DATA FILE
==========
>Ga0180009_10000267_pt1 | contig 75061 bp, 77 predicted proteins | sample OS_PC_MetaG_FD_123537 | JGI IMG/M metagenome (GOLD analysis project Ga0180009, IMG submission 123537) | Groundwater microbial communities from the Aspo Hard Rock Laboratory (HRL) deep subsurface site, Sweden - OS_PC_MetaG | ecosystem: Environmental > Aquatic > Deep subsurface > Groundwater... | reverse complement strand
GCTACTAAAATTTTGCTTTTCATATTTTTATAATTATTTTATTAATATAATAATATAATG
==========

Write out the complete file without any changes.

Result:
>Ga0180009_10000267_pt1 | contig 75061 bp, 77 predicted proteins | sample OS_PC_MetaG_FD_123537 | JGI IMG/M metagenome (GOLD analysis project Ga0180009, IMG submission 123537) | Groundwater microbial communities from the Aspo Hard Rock Laboratory (HRL) deep subsurface site, Sweden - OS_PC_MetaG | ecosystem: Environmental > Aquatic > Deep subsurface > Groundwater... | reverse complement strand
GCTACTAAAATTTTGCTTTTCATATTTTTATAATTATTTTATTAATATAATAATATAATG